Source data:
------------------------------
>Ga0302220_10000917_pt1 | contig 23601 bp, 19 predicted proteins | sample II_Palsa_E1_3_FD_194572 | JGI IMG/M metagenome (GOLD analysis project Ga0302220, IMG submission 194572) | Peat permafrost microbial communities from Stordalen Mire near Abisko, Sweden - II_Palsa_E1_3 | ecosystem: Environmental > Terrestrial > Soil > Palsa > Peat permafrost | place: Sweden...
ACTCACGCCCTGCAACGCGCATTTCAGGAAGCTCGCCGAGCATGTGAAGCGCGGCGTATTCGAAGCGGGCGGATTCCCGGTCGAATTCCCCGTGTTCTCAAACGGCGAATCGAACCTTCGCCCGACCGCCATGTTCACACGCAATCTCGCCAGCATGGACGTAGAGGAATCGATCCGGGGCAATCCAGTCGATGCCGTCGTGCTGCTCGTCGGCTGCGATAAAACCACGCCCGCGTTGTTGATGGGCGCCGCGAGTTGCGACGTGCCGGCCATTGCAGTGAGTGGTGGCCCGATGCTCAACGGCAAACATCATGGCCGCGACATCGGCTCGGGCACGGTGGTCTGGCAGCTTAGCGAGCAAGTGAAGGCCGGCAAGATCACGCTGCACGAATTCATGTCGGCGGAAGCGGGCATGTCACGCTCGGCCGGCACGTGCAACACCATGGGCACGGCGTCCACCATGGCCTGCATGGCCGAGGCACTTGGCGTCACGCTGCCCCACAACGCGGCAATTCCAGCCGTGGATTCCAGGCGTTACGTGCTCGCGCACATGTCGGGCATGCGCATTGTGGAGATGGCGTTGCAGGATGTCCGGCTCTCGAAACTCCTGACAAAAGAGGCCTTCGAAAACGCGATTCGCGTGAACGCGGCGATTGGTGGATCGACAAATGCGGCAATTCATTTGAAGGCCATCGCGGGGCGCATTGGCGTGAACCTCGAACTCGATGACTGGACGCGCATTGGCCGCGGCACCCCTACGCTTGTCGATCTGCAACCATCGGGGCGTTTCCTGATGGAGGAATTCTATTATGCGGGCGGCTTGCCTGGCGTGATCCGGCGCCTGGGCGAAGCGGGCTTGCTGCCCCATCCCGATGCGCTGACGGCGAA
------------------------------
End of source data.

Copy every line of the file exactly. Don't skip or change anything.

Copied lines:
>Ga0302220_10000917_pt1 | contig 23601 bp, 19 predicted proteins | sample II_Palsa_E1_3_FD_194572 | JGI IMG/M metagenome (GOLD analysis project Ga0302220, IMG submission 194572) | Peat permafrost microbial communities from Stordalen Mire near Abisko, Sweden - II_Palsa_E1_3 | ecosystem: Environmental > Terrestrial > Soil > Palsa > Peat permafrost | place: Sweden...
ACTCACGCCCTGCAACGCGCATTTCAGGAAGCTCGCCGAGCATGTGAAGCGCGGCGTATTCGAAGCGGGCGGATTCCCGGTCGAATTCCCCGTGTTCTCAAACGGCGAATCGAACCTTCGCCCGACCGCCATGTTCACACGCAATCTCGCCAGCATGGACGTAGAGGAATCGATCCGGGGCAATCCAGTCGATGCCGTCGTGCTGCTCGTCGGCTGCGATAAAACCACGCCCGCGTTGTTGATGGGCGCCGCGAGTTGCGACGTGCCGGCCATTGCAGTGAGTGGTGGCCCGATGCTCAACGGCAAACATCATGGCCGCGACATCGGCTCGGGCACGGTGGTCTGGCAGCTTAGCGAGCAAGTGAAGGCCGGCAAGATCACGCTGCACGAATTCATGTCGGCGGAAGCGGGCATGTCACGCTCGGCCGGCACGTGCAACACCATGGGCACGGCGTCCACCATGGCCTGCATGGCCGAGGCACTTGGCGTCACGCTGCCCCACAACGCGGCAATTCCAGCCGTGGATTCCAGGCGTTACGTGCTCGCGCACATGTCGGGCATGCGCATTGTGGAGATGGCGTTGCAGGATGTCCGGCTCTCGAAACTCCTGACAAAAGAGGCCTTCGAAAACGCGATTCGCGTGAACGCGGCGATTGGTGGATCGACAAATGCGGCAATTCATTTGAAGGCCATCGCGGGGCGCATTGGCGTGAACCTCGAACTCGATGACTGGACGCGCATTGGCCGCGGCACCCCTACGCTTGTCGATCTGCAACCATCGGGGCGTTTCCTGATGGAGGAATTCTATTATGCGGGCGGCTTGCCTGGCGTGATCCGGCGCCTGGGCGAAGCGGGCTTGCTGCCCCATCCCGATGCGCTGACGGCGAA